As a PhD student you suddenly escape constant explicit testing; you won't receive marks on your work and in the end you will either pass or fail your PhD -- there's no such thing as a 2.1 at PhD level. Without marks, what should you try to optimise? That is, what should your objectives be? An obvious answer is to publish papers and produce an impressive thesis. You will definitely get positive feedback for doing so, but I think making this your criterion for a successful PhD is just as misguided as making high marks your objective in earlier studies. Such misleading objectives are everywhere. You might be tempted into a higher-paying job only to realise the long hours, the commute, or the work itself make you unhappy. So be careful what you wish for! In the next section I argue against over-emphasising the thesis and in the section after that I list the objectives I think a PhD student should have.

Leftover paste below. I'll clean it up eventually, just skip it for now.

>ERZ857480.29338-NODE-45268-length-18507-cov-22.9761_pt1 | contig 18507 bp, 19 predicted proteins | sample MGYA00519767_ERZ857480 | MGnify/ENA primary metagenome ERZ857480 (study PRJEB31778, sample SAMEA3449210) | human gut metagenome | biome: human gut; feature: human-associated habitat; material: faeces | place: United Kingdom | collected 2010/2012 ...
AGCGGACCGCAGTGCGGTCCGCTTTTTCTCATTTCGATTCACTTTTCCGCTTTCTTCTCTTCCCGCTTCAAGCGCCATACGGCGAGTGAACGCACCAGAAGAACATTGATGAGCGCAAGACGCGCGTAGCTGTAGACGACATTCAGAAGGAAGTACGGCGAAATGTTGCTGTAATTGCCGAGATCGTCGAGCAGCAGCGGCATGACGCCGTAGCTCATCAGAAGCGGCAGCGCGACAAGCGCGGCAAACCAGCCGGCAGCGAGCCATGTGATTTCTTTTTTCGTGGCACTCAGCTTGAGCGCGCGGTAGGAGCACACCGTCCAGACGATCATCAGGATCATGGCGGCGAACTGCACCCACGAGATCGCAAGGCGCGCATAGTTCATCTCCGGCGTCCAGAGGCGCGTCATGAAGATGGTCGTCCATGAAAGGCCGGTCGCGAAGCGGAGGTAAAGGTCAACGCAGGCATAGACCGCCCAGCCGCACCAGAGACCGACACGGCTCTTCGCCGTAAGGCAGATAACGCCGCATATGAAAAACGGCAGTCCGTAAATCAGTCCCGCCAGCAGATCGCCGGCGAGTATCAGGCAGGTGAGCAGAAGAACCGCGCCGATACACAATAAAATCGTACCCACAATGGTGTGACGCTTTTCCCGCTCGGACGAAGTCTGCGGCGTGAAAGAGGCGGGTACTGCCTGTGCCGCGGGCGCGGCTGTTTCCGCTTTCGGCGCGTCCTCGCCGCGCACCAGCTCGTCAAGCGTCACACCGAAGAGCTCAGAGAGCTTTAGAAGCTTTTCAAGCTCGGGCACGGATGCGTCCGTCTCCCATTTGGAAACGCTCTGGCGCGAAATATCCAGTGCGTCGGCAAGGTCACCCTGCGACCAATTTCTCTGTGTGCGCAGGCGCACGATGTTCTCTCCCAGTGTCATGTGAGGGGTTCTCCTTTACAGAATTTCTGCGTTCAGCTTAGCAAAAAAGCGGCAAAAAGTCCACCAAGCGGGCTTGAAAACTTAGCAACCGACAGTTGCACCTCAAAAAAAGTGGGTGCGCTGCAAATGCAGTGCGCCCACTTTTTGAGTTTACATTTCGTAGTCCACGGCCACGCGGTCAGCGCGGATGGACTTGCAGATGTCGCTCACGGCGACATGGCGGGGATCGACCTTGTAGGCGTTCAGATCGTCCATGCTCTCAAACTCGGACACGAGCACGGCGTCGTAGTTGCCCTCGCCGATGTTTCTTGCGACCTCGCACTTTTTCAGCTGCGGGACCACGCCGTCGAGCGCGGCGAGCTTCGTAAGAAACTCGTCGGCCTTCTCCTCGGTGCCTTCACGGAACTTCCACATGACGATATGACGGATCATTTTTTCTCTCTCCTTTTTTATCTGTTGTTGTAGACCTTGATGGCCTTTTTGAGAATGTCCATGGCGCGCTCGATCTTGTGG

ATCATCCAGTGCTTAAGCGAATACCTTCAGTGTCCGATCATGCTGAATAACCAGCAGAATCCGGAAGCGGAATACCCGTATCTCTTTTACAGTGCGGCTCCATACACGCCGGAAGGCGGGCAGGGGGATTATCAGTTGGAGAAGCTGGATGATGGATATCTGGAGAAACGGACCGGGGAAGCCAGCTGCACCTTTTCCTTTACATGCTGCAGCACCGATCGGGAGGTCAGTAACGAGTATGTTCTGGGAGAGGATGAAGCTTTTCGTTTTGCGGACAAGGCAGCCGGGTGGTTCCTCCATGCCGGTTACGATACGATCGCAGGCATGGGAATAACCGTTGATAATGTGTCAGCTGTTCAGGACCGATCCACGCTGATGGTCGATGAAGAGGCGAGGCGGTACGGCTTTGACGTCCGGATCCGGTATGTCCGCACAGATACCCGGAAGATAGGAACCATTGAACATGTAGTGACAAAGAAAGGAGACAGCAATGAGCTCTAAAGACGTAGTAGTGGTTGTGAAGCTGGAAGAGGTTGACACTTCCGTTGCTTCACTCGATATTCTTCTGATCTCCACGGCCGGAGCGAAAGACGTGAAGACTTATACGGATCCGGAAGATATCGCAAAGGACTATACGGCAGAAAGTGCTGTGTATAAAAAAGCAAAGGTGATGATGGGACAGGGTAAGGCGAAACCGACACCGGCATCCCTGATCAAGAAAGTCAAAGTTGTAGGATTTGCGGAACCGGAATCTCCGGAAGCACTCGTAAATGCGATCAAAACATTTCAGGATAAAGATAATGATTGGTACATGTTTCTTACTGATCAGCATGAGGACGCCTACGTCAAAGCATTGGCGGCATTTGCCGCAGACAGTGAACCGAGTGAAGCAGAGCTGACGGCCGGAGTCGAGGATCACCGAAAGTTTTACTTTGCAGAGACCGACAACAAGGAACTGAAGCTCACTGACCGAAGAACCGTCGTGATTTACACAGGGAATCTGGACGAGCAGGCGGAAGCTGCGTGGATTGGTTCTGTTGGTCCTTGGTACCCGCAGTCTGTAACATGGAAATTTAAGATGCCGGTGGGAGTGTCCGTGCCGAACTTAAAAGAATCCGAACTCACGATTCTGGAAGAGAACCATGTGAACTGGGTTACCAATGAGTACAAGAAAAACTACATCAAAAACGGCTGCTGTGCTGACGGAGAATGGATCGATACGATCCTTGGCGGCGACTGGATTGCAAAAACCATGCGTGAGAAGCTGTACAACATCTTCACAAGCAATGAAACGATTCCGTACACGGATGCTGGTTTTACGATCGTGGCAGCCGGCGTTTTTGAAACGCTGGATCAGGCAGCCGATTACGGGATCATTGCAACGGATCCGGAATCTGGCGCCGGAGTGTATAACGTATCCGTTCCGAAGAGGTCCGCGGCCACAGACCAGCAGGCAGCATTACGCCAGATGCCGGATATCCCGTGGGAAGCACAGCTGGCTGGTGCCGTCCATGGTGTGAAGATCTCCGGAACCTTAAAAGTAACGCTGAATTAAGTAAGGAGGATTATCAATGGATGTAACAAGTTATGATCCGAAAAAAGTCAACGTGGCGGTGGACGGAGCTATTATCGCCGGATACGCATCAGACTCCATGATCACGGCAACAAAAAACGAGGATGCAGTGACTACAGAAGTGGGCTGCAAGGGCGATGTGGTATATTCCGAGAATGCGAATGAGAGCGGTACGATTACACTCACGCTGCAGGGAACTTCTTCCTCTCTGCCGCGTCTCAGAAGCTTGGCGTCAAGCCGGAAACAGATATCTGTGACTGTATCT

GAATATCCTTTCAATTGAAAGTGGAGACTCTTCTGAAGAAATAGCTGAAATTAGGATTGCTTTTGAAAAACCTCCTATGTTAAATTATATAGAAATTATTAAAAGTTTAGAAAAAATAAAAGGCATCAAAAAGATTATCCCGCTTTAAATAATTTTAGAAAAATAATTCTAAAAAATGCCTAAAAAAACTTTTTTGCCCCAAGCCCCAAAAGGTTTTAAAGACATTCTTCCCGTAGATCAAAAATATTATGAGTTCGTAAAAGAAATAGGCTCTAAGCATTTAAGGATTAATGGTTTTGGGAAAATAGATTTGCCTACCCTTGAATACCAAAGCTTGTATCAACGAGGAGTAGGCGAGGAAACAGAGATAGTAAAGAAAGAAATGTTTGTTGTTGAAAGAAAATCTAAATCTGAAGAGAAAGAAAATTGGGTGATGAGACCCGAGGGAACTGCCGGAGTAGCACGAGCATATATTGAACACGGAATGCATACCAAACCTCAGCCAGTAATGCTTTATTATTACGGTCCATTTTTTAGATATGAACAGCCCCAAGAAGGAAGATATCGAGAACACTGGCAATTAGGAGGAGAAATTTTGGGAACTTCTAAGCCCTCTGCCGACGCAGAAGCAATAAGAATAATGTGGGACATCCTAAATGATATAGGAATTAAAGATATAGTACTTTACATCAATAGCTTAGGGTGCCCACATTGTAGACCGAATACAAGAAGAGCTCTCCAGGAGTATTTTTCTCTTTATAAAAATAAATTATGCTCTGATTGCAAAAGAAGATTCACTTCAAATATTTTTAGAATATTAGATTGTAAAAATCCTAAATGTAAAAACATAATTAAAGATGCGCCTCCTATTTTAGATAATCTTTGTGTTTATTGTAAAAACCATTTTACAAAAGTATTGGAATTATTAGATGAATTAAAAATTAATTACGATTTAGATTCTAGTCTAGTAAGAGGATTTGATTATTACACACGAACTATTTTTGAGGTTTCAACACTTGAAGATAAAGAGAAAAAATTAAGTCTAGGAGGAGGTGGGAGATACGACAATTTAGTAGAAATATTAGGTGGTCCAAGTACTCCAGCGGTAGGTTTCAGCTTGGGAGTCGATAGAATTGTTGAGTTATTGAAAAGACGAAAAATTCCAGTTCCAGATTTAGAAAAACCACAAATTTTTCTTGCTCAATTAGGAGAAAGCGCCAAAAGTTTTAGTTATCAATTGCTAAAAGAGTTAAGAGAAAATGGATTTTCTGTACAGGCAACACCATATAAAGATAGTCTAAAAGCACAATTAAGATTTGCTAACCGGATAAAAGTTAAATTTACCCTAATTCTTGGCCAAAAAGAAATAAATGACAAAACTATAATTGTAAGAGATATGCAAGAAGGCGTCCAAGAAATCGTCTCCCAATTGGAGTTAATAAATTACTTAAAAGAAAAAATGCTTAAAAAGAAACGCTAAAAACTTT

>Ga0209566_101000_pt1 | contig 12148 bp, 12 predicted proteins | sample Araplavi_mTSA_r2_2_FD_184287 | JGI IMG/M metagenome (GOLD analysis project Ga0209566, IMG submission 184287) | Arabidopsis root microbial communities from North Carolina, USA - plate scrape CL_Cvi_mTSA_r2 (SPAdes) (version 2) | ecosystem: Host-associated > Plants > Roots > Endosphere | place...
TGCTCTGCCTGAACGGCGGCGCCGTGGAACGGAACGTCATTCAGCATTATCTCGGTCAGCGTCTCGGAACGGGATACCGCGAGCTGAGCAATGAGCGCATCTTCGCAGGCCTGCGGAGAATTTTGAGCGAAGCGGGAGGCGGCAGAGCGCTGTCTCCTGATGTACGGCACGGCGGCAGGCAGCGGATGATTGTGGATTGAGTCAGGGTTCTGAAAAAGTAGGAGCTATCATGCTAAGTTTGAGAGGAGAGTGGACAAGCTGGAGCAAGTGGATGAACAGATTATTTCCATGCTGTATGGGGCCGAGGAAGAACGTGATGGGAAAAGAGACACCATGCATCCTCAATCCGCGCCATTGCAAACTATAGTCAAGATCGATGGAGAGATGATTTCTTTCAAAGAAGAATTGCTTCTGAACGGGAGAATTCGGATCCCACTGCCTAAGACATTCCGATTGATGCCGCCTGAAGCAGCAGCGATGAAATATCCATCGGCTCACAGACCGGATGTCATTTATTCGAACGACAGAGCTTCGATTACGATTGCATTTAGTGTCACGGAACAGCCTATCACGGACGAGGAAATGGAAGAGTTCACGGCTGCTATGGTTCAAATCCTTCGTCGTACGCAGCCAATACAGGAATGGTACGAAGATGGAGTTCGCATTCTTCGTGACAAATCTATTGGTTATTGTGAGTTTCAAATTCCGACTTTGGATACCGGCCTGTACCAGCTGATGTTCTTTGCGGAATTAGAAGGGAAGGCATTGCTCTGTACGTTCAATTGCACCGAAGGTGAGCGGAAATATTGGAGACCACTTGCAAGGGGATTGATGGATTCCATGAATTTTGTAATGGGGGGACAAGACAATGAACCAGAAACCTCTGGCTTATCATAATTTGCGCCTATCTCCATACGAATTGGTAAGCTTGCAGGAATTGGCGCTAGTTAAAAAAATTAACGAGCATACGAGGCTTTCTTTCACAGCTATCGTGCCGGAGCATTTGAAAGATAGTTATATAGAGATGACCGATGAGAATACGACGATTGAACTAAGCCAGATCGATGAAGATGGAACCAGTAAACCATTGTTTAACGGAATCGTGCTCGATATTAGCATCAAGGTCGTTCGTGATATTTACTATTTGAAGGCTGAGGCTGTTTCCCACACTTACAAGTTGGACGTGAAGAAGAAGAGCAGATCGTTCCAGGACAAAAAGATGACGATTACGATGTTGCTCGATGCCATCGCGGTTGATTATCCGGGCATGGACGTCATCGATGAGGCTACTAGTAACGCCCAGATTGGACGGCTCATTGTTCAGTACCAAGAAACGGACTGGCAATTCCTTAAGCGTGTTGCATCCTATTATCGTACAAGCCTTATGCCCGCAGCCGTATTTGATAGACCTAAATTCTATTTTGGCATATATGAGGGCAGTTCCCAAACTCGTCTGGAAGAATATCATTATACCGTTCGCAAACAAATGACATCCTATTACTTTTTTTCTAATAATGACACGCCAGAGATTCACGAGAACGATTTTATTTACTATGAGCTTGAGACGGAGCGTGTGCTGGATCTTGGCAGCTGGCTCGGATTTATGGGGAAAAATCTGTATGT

Furthermore, few people continue to work on exactly the same thing after graduating -- it's rather unlikely you'll find a postdoctoral position on a project which is effectively an extension of your PhD. Many people have a substantial change of direction in their research after graduating, or even a major change of direction in their career. As a result much of the most specialised technical knowledge you gained during your PhD is not likely to be of much use, but luckily the transferable skills you've learned can serve you well no matter what you end up doing.